Kurdt Vanderhoof, guitar player and leader of trash metal titans Metal Church for many years, has always been a fan of progressive rock, and over the last few years has fine- tuned a project that is now called Presto Ballet, a symphonic rock band that utilizes vintage keyboards and crunchy guitar work with an ode to classic 70's hard rock and prog groups. Their debut album called Peace Among the Ruins is out on InsideOut America, and already garnering much acclaim and interest. Sea of Tranquility Publisher Pete Pardo caught up with Kurdt recently and talked about the debut CD and plans for the future for his exciting new progressive rock force Presto Ballet.
Sea of Tranquility: Thanks for taking some time out to speak with us today Kurdt!
Kurdt Vanderhoof: Hey, my pleasure, and thanks for the great review of the CD on your website!
SoT: No problem-I'm just happy to hear that you have seen it.
Kurdt: Oh yeah!
SoT: We sometimes wonder how often the bands actually get to read all the many reviews that are posted all over the internet.
Kurdt: Well yeah, if people let us know that they are there, we do. Eric Corbin from InsideOut gave us the heads-up that you guys had posted the review.
SoT: That's cool. So, why don't you talk a little bit of how this whole Presto Ballet thing came together? Everybody already knows you from your many years with Metal Church.
Kurdt: Well, basically Presto Ballet is just an extension of the Vanderhoof solo stuff which I have also been doing for a while, which is more of a 70's styled straight rock stuff, and within that I think I wanted to just challenge myself as a writer and go down that path. It's basically emulating a lot of the styles that I love and never quit listening to, along with the straight rock stuff I've always been a big progressive rock fan.
SoT: And I'm sure most people who have followed your career would have never known that! (laughs)
Kurdt: (laughs) Yeah right! Exactly, which is becoming kind of fun cause people are pretty surprised!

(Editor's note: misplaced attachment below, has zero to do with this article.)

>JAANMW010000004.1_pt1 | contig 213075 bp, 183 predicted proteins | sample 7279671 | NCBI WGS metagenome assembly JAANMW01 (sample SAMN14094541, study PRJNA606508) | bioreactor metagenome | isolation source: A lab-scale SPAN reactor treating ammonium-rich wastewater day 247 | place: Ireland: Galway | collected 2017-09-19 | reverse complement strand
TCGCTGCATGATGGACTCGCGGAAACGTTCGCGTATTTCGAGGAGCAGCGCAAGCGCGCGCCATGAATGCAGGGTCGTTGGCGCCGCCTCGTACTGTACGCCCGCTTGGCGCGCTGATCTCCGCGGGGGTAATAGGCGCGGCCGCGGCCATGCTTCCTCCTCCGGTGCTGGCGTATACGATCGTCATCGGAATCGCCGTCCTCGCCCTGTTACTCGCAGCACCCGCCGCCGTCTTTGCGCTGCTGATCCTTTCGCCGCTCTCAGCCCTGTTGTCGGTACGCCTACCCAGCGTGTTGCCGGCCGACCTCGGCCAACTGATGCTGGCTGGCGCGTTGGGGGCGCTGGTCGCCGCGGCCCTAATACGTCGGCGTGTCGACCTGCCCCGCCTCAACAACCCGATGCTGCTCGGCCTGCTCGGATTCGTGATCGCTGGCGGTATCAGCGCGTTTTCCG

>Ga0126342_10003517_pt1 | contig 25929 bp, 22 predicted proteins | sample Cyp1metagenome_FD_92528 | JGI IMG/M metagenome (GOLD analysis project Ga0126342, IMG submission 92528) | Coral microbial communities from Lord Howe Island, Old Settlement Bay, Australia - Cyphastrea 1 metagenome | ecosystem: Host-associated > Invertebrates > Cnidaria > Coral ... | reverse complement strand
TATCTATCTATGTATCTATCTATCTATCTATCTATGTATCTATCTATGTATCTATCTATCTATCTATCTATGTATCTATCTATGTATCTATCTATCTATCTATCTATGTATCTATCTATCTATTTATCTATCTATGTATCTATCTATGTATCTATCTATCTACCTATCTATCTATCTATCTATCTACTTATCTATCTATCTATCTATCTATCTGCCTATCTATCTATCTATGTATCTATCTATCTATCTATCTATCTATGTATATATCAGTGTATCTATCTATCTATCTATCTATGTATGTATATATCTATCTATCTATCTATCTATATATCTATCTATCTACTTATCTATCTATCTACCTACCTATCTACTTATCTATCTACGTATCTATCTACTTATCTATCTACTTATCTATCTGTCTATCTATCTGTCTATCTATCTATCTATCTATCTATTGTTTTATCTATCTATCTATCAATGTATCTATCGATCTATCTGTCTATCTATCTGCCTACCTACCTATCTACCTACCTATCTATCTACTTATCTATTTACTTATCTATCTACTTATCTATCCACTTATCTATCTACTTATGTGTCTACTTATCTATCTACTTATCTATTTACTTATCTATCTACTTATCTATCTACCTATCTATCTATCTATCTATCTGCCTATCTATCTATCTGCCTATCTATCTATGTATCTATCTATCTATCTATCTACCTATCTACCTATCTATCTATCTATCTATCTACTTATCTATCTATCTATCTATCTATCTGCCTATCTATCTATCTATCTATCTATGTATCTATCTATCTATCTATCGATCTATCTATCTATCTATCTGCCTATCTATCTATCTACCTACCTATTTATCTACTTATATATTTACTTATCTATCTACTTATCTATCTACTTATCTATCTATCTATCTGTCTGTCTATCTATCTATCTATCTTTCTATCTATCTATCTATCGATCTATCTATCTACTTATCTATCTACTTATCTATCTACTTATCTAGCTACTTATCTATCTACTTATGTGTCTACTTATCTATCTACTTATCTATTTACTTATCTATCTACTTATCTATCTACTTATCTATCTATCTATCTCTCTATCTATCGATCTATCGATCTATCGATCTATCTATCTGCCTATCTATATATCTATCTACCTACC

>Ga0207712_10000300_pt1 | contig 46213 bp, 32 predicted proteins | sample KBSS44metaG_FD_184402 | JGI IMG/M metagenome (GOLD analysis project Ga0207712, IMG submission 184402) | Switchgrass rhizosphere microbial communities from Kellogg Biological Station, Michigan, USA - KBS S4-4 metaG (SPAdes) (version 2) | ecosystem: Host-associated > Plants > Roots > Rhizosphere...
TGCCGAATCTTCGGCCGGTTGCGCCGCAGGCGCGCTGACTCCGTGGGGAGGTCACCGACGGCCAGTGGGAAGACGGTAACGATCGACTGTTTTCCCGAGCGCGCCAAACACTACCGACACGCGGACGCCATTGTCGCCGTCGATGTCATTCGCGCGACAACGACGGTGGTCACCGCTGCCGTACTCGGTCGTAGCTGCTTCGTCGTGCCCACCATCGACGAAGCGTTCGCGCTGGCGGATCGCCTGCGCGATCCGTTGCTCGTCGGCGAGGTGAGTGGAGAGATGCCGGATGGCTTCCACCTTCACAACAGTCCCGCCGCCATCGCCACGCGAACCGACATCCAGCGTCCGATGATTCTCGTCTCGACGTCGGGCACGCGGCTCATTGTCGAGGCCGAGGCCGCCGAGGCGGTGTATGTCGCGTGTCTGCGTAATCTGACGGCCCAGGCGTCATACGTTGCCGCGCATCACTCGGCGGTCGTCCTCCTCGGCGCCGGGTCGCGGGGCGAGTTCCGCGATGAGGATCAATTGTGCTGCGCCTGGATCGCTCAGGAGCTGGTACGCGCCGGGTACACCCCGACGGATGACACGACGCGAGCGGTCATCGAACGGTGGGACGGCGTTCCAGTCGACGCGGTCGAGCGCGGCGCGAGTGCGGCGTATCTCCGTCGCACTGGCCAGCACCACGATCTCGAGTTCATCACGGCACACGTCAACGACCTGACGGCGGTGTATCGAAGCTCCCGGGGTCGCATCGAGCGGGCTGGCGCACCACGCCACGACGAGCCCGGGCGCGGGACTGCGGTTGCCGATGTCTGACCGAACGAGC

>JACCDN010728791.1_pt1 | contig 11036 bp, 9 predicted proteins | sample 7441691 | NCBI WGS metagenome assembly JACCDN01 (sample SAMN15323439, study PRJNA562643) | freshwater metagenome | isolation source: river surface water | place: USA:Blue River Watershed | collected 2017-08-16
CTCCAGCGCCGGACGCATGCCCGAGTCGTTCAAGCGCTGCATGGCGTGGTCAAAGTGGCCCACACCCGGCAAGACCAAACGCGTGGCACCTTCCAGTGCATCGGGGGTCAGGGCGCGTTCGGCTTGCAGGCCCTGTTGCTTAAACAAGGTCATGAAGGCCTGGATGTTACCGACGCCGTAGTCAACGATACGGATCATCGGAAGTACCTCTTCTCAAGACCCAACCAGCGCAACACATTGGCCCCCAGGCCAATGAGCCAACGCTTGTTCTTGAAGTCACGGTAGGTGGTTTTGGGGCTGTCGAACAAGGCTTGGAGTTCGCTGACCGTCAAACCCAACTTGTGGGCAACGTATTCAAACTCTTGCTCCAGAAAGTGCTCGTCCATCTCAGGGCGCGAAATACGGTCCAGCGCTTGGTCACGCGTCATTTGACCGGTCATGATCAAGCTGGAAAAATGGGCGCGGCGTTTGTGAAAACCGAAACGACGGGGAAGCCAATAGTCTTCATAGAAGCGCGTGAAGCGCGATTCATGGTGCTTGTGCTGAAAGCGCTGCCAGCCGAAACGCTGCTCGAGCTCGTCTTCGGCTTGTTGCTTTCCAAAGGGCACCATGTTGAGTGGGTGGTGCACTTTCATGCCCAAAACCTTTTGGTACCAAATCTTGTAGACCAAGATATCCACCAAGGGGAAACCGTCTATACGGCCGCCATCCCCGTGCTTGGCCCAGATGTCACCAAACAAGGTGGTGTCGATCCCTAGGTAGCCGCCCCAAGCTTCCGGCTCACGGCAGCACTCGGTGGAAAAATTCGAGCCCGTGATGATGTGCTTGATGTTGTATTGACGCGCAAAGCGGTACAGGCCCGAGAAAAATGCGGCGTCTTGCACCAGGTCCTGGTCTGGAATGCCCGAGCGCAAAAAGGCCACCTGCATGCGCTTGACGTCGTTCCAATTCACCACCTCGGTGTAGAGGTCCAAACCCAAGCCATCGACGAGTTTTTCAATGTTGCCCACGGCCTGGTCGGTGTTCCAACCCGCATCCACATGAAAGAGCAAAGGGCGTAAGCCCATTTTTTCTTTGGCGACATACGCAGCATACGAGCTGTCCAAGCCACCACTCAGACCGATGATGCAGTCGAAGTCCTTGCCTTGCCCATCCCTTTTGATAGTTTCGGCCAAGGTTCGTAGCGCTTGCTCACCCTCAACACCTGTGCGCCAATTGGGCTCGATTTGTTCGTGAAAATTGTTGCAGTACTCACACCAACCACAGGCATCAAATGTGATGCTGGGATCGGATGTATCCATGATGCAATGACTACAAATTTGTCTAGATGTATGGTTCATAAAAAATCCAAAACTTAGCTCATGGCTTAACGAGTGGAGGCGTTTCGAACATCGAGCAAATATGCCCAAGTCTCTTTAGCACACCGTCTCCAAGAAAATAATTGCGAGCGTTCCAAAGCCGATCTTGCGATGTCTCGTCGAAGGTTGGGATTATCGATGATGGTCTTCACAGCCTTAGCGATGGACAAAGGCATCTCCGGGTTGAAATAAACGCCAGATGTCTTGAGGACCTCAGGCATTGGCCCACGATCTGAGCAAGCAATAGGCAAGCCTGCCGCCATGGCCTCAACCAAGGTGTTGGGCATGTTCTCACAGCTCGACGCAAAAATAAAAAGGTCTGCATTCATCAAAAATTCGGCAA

SoT: The Metal Church guy is doing prog? (laughs)
Kurdt: (laughs) Yeah right! It was just basically finding the right people, and then really wanting to just step out and do something that drew from the 70's, which has that whole vibe that I love. That's kind of where it came from.
SoT: Interesting. So, this has been in the works for a couple of years?
Kurdt: Well yeah, the album wasn't recorded all at one time, it was recorded in between tours or whenever I was doing something else with Metal Church, basically over the last three years or so.
SoT: I notice that most, if not all the folks on the CD have been involved with your solo band.
Kurdt: Yes. Scott Albright, our singer, sang on the first Vanderhoof record, and Brian Cokeley was the keyboard player and back-up vocalist on both Vanderhoof albums.
SoT: Scott has a really good voice0what was he doing before you discovered him?
Kurdt: I think he was doing a lot of local bands. I've known him for quite a while, and we finally had an opportunity to work together back in 1997/1998. Basically I found him from an ad in a local music newspaper. One of those things where it actually worked out! (laughs)
SoT: It's amazing when you come across someone who is so talented and has been pretty much undiscovered, and especially when there are so many untalented and horrible musicians in popular music these days. Where is the justice?
Kurdt: Especially these days. Well, I hope to change the fact that he is undiscovered, that's the idea.
SoT: What's the reaction been so far to the CD?
Kurdt: Absolutely amazing! I'm just blown away, and the response has been way more than I ever could have expected, and everybody really gets where it's coming from too and that's really cool.
SoT: I guess the only question I have about that is, are your long-time fans from Metal Church going to understand this album?
Kurdt: I doubt it! (laughs)
SoT: Maybe that doesn't matter though. I'm sure you will open the door for yourselves to a whole new group of fans who have no experience with Metal Church.